The food truck revolution has started hitting Cincinnati’s roads. The Loveland-based Bones’ Burgers wants to fill a niche with their grass-fed beef burgers that supposedly tastes much better (and cost more) than grain-fed beef.
Curtis Bonekemper, a.k.a. Bones, serves the lunch crowd in Blue Ash and Mason office parks on weekdays and situates his green and brown chuck wagon at Ault Park and Animations bar on weekend nights.
The mood: After a busy night of Fountain Square festivities, some bon vivant friends and I headed to Oakley to wait for the arrival of Bones. We quaffed some beer at nearby Habits and then meandered over to the truck parked in front of Animations. Possibly too early for bargoers, only a trickle of young imbibers waited in line for some juicy vittles.
Bones said he created the truck as a healthier alternative to typical burgers and uses local produce, bread and cheeses as much as possible. Since permits are high to park the truck downtown, he’s decided to keep the truck around the ‘burbs for now.
The food: A dry erase board listed the daily offerings: 1/4 pound and 1/3 pound Angus burgers, a turkey burger, a Veg-Head veggie burger, Burgers of the Day and a grilled cheese sandwich. Missing was their salmon burger, which I was a little disappointed not to see on the menu.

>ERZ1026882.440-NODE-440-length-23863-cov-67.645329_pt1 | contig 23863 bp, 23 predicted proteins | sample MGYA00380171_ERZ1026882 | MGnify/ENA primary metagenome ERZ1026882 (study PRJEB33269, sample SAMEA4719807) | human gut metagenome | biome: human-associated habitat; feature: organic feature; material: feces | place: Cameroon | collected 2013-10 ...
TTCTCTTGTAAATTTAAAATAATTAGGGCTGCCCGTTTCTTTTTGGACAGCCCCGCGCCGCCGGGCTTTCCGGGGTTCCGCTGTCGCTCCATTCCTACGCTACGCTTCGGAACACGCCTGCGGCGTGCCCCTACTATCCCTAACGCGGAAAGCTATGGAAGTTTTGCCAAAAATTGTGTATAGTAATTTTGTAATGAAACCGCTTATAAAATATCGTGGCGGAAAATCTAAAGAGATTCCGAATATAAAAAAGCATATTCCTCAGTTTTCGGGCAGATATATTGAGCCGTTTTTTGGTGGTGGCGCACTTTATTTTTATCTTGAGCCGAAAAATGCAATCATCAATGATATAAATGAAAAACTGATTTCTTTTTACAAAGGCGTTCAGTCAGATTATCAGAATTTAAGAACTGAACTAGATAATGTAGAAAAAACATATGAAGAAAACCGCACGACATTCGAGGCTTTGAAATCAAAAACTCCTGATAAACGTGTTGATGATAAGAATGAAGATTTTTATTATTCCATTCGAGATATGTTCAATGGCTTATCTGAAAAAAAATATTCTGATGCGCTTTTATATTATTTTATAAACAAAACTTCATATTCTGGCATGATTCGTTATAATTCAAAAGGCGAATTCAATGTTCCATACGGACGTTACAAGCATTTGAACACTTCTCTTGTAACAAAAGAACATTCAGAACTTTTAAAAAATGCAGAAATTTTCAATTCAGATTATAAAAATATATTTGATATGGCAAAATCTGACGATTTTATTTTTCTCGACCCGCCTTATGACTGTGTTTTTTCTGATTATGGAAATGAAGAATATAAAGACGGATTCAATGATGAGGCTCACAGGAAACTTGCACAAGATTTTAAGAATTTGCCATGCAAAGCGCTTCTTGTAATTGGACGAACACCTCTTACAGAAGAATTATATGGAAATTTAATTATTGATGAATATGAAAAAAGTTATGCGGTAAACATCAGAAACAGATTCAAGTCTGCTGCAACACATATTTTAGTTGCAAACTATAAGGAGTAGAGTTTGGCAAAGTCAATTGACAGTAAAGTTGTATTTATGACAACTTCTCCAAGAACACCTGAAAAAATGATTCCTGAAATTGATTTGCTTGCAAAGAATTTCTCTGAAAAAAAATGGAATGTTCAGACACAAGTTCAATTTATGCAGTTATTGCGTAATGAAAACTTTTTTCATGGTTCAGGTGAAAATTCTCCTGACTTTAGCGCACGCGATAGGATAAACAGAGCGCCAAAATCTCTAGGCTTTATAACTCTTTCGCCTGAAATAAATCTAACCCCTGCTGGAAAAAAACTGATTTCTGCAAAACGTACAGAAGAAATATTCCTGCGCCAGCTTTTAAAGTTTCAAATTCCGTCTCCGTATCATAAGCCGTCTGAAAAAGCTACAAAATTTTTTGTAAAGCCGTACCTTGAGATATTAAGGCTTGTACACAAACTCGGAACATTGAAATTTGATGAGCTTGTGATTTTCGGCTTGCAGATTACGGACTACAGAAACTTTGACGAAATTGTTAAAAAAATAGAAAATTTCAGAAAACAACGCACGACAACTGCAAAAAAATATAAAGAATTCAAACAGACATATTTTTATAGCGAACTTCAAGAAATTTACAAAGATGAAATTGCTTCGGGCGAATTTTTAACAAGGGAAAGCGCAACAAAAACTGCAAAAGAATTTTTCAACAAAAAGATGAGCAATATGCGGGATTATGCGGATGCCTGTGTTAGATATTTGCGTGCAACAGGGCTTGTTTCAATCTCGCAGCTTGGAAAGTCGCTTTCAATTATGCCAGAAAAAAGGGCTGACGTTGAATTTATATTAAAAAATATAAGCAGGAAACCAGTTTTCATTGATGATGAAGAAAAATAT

Adam ordered one of the three specialty burgers, The Heater ($8), a quarter-pounder with spicy peppers, grilled onions, habanero cheese and crowned with a buttery and slightly singed Klosterman bun. Free toppings included veggies like lettuce, pickles and tomatoes. For $1 extra, you can get toppings like grilled mushrooms, avocado, bacon or fried egg; and for a $1.75, you can get premium cheeses.
I chose the grilled cheese ($4.50) that came with three basic cheeses, so I picked blue, pepper jack and Swiss, and then ordered pickles, tomatoes and brown mustard layered between wheat bread.
We threw in an order of their parmesan fries sprinkled with sea salt and black pepper, and our friends tried the five-spiced sweet potato fries. Unfortunately, no one had room for ice cream sandwiches and cookies, but I bet they were delicious.
We paid using Bones’ iPad, and since everything’s cooked on the truck from scratch, we had to wait for a few minutes.
We grabbed our greasy, paper bags and booked it back to Habits for a late-night snack and another round of drinks. My grilled cheese oozed with creaminess and the mustard added a slight kick. I asked Adam if he could tell the difference between grass-fed and grain-fed beef and he replied he couldn’t, but it indeed was a good burger, albeit not very spicy.
Others in the group enjoyed their burgers but mentioned they liked Café de Wheels’ burgers more. Adam and I ate all of our fries but the sweet potato fries were left behind. The consensus was the cumin in the sweet potato didn’t work; I dislike sweet potatoes, but I thought the fries tasted okay.
The drinks: Beer was our beverage of choice but Bones offered Coke products, IBC Root Beer and cream soda.
The verdict: Whether it’s the middle of the day or late night, try to track down the chuck wagon. Bones’ custom-made food is tasty, and eating happier grass-fed cows is better than the alternative.